That your question was submitted to Jon Wertheim’s mailbag makes me very pleased to know that tennis fans are also taking the plastics issue seriously.

Reducing plastic pollution — and particularly keeping plastic waste out of the oceans — is one of my biggest passions. In fact, in December I hosted a charity event at home in Florida with a portion of the proceeds benefitting Ocean Conservancy’s Trash Free Seas Alliance. Once your eyes are opened to the plastic pollution problem, it’s hard not to care about the consequences. I hope that tennis players can be leaders in this space to raise awareness and help make the public more mindful of reducing single-use plastics when possible.

As a member of the ATP Player Council, I’ve been sharing my passion for this issue and last November, the ATP developed measures to reduce its negative impact on the environment at the Nitto ATP Finals in London. For the first time ever, players were given reusable bottles for on-court use, staff were given reusable bottles and encouraged to refill them at water stations, and fans were given reusable cups when they purchased drinks at The O2 (Arena). There are many more things that can be done in the future, but I believe this was a great first step in the right direction.

I’m hopeful we can continue to make other changes, such as do away with plastic racquet bags after re-stringing (which I always politely decline or make sure to recycle), put recycling bins at all tournaments for fans to dispose of their rubbish properly (and on the practice courts for players), and most importantly – provide education. If we can get more and more tournaments, players and fans to recognize the issue we have on our hands, and just how dire of a situation it is, we can make more change.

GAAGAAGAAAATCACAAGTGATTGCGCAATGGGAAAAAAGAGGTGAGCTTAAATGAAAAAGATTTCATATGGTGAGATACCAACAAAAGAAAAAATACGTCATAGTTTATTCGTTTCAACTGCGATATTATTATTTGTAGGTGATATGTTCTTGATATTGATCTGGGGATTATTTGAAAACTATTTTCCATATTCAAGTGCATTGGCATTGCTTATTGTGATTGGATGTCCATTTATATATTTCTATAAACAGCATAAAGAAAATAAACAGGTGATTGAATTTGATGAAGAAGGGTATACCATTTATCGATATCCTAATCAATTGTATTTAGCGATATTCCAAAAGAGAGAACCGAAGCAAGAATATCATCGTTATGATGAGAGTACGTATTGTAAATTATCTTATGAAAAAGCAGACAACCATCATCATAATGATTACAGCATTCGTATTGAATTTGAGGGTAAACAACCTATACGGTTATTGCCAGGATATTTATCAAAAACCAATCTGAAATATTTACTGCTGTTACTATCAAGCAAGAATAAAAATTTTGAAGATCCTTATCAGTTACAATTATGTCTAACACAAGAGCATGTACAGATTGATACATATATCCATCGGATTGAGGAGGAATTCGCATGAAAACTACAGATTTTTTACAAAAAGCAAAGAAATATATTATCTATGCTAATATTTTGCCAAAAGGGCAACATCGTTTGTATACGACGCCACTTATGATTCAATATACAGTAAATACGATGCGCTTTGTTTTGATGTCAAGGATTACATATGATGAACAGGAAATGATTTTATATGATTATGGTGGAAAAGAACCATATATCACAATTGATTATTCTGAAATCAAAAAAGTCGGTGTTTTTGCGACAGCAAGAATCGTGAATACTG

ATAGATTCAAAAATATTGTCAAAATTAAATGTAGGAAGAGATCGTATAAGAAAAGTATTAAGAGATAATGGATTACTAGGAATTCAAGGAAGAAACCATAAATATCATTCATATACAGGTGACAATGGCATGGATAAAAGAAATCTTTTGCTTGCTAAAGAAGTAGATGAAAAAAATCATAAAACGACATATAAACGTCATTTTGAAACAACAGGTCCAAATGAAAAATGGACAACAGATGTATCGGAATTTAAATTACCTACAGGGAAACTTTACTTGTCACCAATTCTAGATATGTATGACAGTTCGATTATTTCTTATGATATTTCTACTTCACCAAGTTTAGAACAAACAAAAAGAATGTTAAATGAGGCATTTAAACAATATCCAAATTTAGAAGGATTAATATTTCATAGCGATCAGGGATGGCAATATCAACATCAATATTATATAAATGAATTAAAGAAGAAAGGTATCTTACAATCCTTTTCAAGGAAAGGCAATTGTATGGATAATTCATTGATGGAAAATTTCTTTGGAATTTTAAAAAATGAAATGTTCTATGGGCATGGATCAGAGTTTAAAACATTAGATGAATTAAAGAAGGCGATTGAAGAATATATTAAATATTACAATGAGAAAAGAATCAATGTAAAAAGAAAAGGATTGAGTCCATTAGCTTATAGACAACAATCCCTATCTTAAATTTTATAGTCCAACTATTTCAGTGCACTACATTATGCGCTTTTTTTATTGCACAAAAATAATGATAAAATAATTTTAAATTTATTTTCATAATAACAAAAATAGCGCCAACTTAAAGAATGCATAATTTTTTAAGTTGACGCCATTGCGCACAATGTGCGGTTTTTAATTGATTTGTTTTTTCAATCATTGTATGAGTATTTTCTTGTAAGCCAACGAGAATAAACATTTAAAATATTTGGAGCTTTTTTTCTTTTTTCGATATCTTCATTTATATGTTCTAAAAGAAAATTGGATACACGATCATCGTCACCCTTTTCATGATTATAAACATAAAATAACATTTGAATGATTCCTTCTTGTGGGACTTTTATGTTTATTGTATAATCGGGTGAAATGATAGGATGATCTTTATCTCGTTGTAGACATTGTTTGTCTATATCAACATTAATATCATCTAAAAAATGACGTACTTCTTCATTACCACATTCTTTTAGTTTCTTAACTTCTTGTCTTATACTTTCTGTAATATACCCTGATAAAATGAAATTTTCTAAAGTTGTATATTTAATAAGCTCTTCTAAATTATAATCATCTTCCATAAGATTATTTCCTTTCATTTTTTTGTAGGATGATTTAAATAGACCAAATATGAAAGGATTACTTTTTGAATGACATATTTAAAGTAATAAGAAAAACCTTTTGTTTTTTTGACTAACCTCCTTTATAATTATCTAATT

GSB’s Take: So glad to hear Kevin Anderson is leading the anti-plastic ocean waste movement on the ATP Tour. Hopefully he is recruiting others, including his women’s tennis counterparts, to join his effort. And if his interest in plastic waste becomes an on-ramp to a broader commitment to the climate change fight, all the better.

 

SEATTLE SOUNDERS, MLS’ FIRST CARBON NEUTRAL CLUB, USES “CLIMATE CRISIS” TERM

The Seattle Sounders committed to going carbon neutral starting with the 2019 season — FC Cincinnati visits CenturyLink Field on March 2 to kick off the new campaign — marking them as the first professional soccer team in North America to do so. In a press release announcing the move, the club pledged that their “operations will make no net contribution to atmospheric carbon dioxide, the leading cause of the climate crisis.”

Wait a second.

Did you notice anything special in that press release quote? Because I sure did.

A North American pro sports team, used the term “climate crisis.

At first glance, the Sounders’ use of climate crisis should not raise eyebrows. After all, a UN Intergovernmental Panel on Climate Change (IPCC) study released in October said that humanity has but 12 years to cut carbon pollution by 40 percent if we are to avoid catastrophic consequences.

But widen the lens a bit and one sees that most pro teams, including those who have done great green work for years, do not even speak of climate change. At all. Benign terms like “sustainability” and “environmentally responsible” are used much more frequently.

It says here that the Sounders use of climate crisis is at least as big a deal as the team going carbon neutral.

And that’s saying something because the club’s carbon neutral commitment is certainly important and substantive.

One reason is that the Sounders included fan travel to and from games — which represent 28 percent of total emissions — in its calculations. Some teams and leagues that have claimed carbon neutrality have not done so.

 

Fan travel accounted for 28 percent of the Sounders’ emissions in 2018, trailing only team travel (33 percent) and CenturyLink Field operations (29 percent)

 

Team management partnered with Seattle-based Sustainable Business Consulting to calculate its greenhouse gas emissions and develop plans to reduce its impacts where possible. For emissions unable to be eliminated – such as team travel for matches, scouting and other business – the Sounders are offsetting their emissions through the Evergreen Carbon Capture (ECC) program of Forterra, a regional nonprofit. Using the club’s contribution to ECC, Forterra and its partner DIRT Corps are joining with the team and fans to plant hundreds of trees in a part of the region that needs added tree cover. This not only reduces CO₂, but enhances air and water quality.